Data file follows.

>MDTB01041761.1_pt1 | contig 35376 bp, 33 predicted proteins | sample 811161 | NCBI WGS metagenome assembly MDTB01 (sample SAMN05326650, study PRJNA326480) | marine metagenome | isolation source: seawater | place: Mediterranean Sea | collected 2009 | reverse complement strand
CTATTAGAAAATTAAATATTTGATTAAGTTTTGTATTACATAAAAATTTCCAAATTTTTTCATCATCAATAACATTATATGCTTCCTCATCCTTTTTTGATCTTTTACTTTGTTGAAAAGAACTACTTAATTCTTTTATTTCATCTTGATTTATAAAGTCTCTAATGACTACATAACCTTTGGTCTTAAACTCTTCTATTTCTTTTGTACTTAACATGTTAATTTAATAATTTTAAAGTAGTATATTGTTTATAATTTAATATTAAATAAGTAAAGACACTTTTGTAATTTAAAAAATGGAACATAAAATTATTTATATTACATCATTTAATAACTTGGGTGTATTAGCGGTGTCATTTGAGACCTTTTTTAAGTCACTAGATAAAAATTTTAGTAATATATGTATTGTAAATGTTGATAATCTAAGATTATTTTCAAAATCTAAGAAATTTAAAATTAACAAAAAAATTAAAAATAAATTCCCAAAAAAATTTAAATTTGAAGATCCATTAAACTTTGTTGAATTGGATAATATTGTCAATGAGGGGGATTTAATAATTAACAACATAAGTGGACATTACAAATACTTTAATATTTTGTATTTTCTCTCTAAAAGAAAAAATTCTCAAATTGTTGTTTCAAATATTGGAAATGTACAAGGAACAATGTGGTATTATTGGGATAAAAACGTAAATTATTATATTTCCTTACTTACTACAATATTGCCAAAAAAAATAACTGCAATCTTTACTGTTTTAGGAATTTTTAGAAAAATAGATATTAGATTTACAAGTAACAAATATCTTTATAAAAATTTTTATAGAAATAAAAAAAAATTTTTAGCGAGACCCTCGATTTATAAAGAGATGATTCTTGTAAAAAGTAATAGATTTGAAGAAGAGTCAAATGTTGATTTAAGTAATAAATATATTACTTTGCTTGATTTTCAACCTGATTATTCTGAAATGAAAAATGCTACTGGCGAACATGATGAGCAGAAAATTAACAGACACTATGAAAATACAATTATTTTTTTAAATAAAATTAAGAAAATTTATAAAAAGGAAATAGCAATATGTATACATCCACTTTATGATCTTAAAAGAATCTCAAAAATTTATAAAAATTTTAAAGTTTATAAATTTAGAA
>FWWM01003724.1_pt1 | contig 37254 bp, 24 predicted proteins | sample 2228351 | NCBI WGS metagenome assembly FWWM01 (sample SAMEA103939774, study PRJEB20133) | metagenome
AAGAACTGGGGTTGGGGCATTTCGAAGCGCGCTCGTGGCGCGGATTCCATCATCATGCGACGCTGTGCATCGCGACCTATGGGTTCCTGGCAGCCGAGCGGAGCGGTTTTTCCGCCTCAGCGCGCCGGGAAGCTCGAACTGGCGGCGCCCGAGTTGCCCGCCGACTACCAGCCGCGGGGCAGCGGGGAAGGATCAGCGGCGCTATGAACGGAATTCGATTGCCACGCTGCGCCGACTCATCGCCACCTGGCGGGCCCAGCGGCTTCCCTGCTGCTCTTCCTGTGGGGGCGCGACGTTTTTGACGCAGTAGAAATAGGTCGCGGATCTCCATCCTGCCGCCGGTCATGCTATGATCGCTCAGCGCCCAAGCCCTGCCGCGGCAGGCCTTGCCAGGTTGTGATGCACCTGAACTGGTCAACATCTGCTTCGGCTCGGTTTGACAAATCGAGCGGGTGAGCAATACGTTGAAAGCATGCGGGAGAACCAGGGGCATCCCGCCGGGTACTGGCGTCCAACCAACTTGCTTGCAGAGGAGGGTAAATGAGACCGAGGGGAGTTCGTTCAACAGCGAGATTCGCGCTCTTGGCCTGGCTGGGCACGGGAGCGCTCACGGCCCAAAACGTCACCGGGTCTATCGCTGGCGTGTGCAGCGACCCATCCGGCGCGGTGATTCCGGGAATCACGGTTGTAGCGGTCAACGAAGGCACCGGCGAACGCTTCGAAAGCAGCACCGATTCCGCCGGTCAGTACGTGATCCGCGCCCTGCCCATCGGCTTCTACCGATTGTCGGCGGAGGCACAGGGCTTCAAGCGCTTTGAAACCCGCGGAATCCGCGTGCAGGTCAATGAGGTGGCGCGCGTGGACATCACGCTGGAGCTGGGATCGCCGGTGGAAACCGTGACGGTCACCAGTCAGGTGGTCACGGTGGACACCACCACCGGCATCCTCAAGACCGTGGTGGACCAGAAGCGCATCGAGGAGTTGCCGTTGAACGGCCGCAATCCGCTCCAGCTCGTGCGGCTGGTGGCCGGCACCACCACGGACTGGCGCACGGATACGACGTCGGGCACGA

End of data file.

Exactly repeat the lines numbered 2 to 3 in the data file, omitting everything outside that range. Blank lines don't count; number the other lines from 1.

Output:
CTATTAGAAAATTAAATATTTGATTAAGTTTTGTATTACATAAAAATTTCCAAATTTTTTCATCATCAATAACATTATATGCTTCCTCATCCTTTTTTGATCTTTTACTTTGTTGAAAAGAACTACTTAATTCTTTTATTTCATCTTGATTTATAAAGTCTCTAATGACTACATAACCTTTGGTCTTAAACTCTTCTATTTCTTTTGTACTTAACATGTTAATTTAATAATTTTAAAGTAGTATATTGTTTATAATTTAATATTAAATAAGTAAAGACACTTTTGTAATTTAAAAAATGGAACATAAAATTATTTATATTACATCATTTAATAACTTGGGTGTATTAGCGGTGTCATTTGAGACCTTTTTTAAGTCACTAGATAAAAATTTTAGTAATATATGTATTGTAAATGTTGATAATCTAAGATTATTTTCAAAATCTAAGAAATTTAAAATTAACAAAAAAATTAAAAATAAATTCCCAAAAAAATTTAAATTTGAAGATCCATTAAACTTTGTTGAATTGGATAATATTGTCAATGAGGGGGATTTAATAATTAACAACATAAGTGGACATTACAAATACTTTAATATTTTGTATTTTCTCTCTAAAAGAAAAAATTCTCAAATTGTTGTTTCAAATATTGGAAATGTACAAGGAACAATGTGGTATTATTGGGATAAAAACGTAAATTATTATATTTCCTTACTTACTACAATATTGCCAAAAAAAATAACTGCAATCTTTACTGTTTTAGGAATTTTTAGAAAAATAGATATTAGATTTACAAGTAACAAATATCTTTATAAAAATTTTTATAGAAATAAAAAAAAATTTTTAGCGAGACCCTCGATTTATAAAGAGATGATTCTTGTAAAAAGTAATAGATTTGAAGAAGAGTCAAATGTTGATTTAAGTAATAAATATATTACTTTGCTTGATTTTCAACCTGATTATTCTGAAATGAAAAATGCTACTGGCGAACATGATGAGCAGAAAATTAACAGACACTATGAAAATACAATTATTTTTTTAAATAAAATTAAGAAAATTTATAAAAAGGAAATAGCAATATGTATACATCCACTTTATGATCTTAAAAGAATCTCAAAAATTTATAAAAATTTTAAAGTTTATAAATTTAGAA
>FWWM01003724.1_pt1 | contig 37254 bp, 24 predicted proteins | sample 2228351 | NCBI WGS metagenome assembly FWWM01 (sample SAMEA103939774, study PRJEB20133) | metagenome